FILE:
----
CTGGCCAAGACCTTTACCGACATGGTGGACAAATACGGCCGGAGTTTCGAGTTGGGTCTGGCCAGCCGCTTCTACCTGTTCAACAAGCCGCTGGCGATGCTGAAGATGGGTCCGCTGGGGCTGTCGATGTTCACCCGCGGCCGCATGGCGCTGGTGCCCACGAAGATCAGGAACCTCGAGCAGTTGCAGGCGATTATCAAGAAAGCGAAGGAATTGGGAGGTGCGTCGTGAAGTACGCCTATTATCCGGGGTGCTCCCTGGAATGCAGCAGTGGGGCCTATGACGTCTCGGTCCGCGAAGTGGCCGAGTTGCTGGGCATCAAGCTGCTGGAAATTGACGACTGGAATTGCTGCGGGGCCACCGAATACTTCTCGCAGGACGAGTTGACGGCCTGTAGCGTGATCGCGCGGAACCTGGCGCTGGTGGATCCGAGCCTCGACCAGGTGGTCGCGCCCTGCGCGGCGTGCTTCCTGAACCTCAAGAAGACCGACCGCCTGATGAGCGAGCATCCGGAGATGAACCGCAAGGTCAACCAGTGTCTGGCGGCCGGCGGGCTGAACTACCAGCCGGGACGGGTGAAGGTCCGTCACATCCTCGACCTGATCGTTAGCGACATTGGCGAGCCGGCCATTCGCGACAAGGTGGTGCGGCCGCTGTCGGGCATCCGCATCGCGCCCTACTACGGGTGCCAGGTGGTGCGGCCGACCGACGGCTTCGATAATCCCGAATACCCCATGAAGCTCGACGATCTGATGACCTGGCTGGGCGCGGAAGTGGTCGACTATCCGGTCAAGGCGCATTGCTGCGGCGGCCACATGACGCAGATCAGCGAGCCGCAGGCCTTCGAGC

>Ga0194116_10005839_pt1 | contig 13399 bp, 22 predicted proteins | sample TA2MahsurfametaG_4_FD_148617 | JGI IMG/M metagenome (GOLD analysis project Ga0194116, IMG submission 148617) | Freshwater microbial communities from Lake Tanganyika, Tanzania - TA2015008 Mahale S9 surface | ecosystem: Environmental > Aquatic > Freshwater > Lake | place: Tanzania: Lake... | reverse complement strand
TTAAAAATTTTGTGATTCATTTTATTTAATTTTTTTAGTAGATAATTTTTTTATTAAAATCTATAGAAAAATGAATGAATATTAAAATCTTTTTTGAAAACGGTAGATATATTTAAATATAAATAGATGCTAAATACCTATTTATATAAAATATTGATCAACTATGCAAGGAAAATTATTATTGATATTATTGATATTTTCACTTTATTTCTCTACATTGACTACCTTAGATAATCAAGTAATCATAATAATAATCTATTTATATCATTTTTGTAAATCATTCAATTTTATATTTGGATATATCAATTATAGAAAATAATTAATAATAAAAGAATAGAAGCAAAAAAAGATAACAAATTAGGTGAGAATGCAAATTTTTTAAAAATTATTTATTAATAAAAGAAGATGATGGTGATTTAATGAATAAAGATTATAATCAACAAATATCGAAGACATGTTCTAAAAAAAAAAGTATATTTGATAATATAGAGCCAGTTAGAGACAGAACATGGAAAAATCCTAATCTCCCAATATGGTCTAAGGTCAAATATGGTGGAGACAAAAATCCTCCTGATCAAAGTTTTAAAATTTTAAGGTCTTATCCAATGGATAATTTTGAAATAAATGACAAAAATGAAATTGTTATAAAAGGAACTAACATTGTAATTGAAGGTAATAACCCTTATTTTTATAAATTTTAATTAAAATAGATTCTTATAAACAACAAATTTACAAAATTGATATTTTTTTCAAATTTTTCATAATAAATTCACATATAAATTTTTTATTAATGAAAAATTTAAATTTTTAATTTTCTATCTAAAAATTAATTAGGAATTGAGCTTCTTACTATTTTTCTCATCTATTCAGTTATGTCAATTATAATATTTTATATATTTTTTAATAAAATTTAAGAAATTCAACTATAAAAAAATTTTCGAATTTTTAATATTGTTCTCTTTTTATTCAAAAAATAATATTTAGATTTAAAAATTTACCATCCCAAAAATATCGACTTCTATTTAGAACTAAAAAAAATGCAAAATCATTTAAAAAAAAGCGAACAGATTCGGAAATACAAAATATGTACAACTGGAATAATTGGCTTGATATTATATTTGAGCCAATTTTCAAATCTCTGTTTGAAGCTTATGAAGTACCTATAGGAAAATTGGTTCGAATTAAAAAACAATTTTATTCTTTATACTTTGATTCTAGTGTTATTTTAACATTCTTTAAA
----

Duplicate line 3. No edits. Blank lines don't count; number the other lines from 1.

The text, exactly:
TTAAAAATTTTGTGATTCATTTTATTTAATTTTTTTAGTAGATAATTTTTTTATTAAAATCTATAGAAAAATGAATGAATATTAAAATCTTTTTTGAAAACGGTAGATATATTTAAATATAAATAGATGCTAAATACCTATTTATATAAAATATTGATCAACTATGCAAGGAAAATTATTATTGATATTATTGATATTTTCACTTTATTTCTCTACATTGACTACCTTAGATAATCAAGTAATCATAATAATAATCTATTTATATCATTTTTGTAAATCATTCAATTTTATATTTGGATATATCAATTATAGAAAATAATTAATAATAAAAGAATAGAAGCAAAAAAAGATAACAAATTAGGTGAGAATGCAAATTTTTTAAAAATTATTTATTAATAAAAGAAGATGATGGTGATTTAATGAATAAAGATTATAATCAACAAATATCGAAGACATGTTCTAAAAAAAAAAGTATATTTGATAATATAGAGCCAGTTAGAGACAGAACATGGAAAAATCCTAATCTCCCAATATGGTCTAAGGTCAAATATGGTGGAGACAAAAATCCTCCTGATCAAAGTTTTAAAATTTTAAGGTCTTATCCAATGGATAATTTTGAAATAAATGACAAAAATGAAATTGTTATAAAAGGAACTAACATTGTAATTGAAGGTAATAACCCTTATTTTTATAAATTTTAATTAAAATAGATTCTTATAAACAACAAATTTACAAAATTGATATTTTTTTCAAATTTTTCATAATAAATTCACATATAAATTTTTTATTAATGAAAAATTTAAATTTTTAATTTTCTATCTAAAAATTAATTAGGAATTGAGCTTCTTACTATTTTTCTCATCTATTCAGTTATGTCAATTATAATATTTTATATATTTTTTAATAAAATTTAAGAAATTCAACTATAAAAAAATTTTCGAATTTTTAATATTGTTCTCTTTTTATTCAAAAAATAATATTTAGATTTAAAAATTTACCATCCCAAAAATATCGACTTCTATTTAGAACTAAAAAAAATGCAAAATCATTTAAAAAAAAGCGAACAGATTCGGAAATACAAAATATGTACAACTGGAATAATTGGCTTGATATTATATTTGAGCCAATTTTCAAATCTCTGTTTGAAGCTTATGAAGTACCTATAGGAAAATTGGTTCGAATTAAAAAACAATTTTATTCTTTATACTTTGATTCTAGTGTTATTTTAACATTCTTTAAA